There are several types of damages you may claim in a personal injury lawsuit if you have sustained car accident injuries. Claims for medical expenses are chief among these, but you may also claim damages for lost wages or diminished employment opportunities, pain and suffering, loss of affection (also called "loss of consortium"), or punitive damages.
This article focuses on the basic types of damages that someone injured in a car accident may want to consider seeking.
If you are in a car accident, injuries may be as minor as a few cuts and bruises, or as serious as paralysis or some other permanent disability. Further, since some injuries may not produce symptoms at first or may need additional medical care down the road, it's important to undergo a thorough medical examination immediately following a car accident if you believe you may have been injured.
Medical expenses arising from a car accident may include (but aren't limited to) any of the following:
- Physical and/or cognitive therapy (if a brain injury);
- Ambulance fees;
- Consultations with health care professionals;
- Accessories such as crutches or heat pads;
- Disfigurement (see Pain and Suffering, below);
- Permanent disability;
- In-home services (even if non-medical).
If your doctor believes you will need additional medical treatments or therapy at the time your claim is settled, your attorney may calculate the likely costs. Expert witnesses, such as doctors and other healthcare professionals, can help with these estimates. If a motorist is liable for the death of another motorist, the surviving family could file a claim for wrongful death, in addition to any medical costs incurred between the accident and the time of death.
Pain and Suffering
Pain and suffering are legally defined as mental or physical distress for which one may seek damages in a lawsuit. These damages are based on the type of injury, the seriousness of the pain suffered, and the prognosis for future pain associated with the injury. Pain and suffering may also include mental and/or emotional damage stemming from the incident, such as anxiety or stress. Some states allow plaintiffs to include pain and suffering damages for a general loss of enjoyment of life.
Not all states award damages for pain and suffering in the same way. While some allow a jury to assume that there must always be some pain and suffering associated with a bodily injury, others require a certain period of consciousness during the injury to make that claim.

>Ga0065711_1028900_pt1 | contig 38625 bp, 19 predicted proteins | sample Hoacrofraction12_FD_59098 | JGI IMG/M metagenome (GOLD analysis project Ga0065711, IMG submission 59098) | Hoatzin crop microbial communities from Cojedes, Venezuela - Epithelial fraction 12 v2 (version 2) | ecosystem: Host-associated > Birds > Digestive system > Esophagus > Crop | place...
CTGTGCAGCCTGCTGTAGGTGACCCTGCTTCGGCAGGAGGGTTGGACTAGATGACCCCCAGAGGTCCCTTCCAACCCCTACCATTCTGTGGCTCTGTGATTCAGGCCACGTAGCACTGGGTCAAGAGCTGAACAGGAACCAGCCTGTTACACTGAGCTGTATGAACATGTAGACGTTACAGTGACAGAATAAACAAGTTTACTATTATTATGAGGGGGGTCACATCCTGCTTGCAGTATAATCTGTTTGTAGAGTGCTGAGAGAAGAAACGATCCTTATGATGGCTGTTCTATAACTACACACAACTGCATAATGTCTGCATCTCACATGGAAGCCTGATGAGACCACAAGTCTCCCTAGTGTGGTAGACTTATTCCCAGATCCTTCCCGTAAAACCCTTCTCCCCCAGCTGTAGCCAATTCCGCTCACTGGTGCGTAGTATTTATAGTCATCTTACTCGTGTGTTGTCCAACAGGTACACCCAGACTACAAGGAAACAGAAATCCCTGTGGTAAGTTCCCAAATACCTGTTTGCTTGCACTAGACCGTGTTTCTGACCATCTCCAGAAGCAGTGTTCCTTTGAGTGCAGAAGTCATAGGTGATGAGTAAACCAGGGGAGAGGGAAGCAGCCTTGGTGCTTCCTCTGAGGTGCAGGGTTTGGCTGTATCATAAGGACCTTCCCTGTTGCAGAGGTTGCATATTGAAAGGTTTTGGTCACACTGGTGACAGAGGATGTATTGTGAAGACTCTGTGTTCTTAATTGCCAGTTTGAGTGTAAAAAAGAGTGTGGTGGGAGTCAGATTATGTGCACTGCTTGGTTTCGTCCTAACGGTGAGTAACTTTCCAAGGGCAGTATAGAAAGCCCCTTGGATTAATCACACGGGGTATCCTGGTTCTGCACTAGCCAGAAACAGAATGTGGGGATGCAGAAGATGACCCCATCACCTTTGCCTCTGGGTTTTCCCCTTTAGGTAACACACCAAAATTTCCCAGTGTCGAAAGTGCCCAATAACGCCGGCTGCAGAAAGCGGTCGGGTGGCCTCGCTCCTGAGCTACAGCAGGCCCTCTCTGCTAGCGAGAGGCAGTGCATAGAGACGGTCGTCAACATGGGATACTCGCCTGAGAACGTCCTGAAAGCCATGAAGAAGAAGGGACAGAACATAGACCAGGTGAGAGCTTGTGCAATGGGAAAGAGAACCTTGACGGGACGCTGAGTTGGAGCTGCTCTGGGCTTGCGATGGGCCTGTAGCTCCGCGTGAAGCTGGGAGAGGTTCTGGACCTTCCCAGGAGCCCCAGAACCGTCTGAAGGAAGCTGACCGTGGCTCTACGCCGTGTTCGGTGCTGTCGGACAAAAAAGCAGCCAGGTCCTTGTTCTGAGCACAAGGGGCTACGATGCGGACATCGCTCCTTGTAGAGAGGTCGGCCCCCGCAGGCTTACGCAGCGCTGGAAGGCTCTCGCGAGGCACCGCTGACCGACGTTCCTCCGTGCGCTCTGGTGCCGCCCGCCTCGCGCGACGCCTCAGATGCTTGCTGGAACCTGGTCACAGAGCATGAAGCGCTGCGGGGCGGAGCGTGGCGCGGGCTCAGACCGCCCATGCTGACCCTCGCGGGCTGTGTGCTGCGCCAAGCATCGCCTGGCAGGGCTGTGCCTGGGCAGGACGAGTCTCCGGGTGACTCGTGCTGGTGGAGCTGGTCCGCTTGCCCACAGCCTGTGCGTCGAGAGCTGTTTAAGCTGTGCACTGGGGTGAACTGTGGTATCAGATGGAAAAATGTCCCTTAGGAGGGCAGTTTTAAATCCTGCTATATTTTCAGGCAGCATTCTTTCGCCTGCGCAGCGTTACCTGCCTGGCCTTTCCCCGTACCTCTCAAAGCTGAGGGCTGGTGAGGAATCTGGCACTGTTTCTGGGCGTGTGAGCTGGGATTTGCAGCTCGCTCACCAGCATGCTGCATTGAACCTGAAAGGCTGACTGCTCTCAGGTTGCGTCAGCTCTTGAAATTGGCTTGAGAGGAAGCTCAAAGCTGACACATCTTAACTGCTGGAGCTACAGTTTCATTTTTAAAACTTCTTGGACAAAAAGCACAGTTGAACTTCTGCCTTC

After a car accident, injuries may cause you to lose your earning capacity. This may also include an inability to work due to physical therapy sessions, time spent in a hospital, problems with mobility, or other factors that prevent you from earning your usual wages. You must be able to prove that the injuries have impaired or diminished your ability to earn money in the future, based largely on past earnings. A jury will consider factors such as age, occupation, skill, experience, and life expectancy.
Loss of Affection or Companionship
If you are married, an injury could deprive you and your spouse of the ability to show affection, including sexual activity, which is referred to in legal terms as a "loss of consortium." Unlike other types of damages, loss of affection, companionship, and/or consortium are claimed by the uninjured spouse. But these types of damages can't be recovered if you don't recover damages from your injuries.
If a motorist dies as a result of his injuries, surviving family members may claim loss of society and companionship damages. For this type of claim, the jury considers whether:
- the deceased motorist had a loving and harmonious relationship with the plaintiff(s);
- their living arrangements; and
- the general impact of the motorist's death on the surviving family members.
If gross negligence or intentional misconduct of the at-fault driver can be proven, some states may allow for punitive damages. Punitive damages are meant to punish the offender for their behavior. Examples of these behaviors may include drinking and driving or texting on a cell phone while driving. For this claim, some states may limit recovery. For example, Florida's limit on punitive damages is $500,000 or three times the compensatory award to each plaintiff, whichever is greater.
What Kinds of Damages May You Claim? Talk to a MVA Attorney to Find Out
You may be entitled to any of the different types of damages in a personal injury lawsuit if car accident injuries have impacted your life or the lives of those closest to you. Don't delay and strongly consider the help of a legal professional.
Get started today by contacting an experienced motor vehicle accident lawyer near you.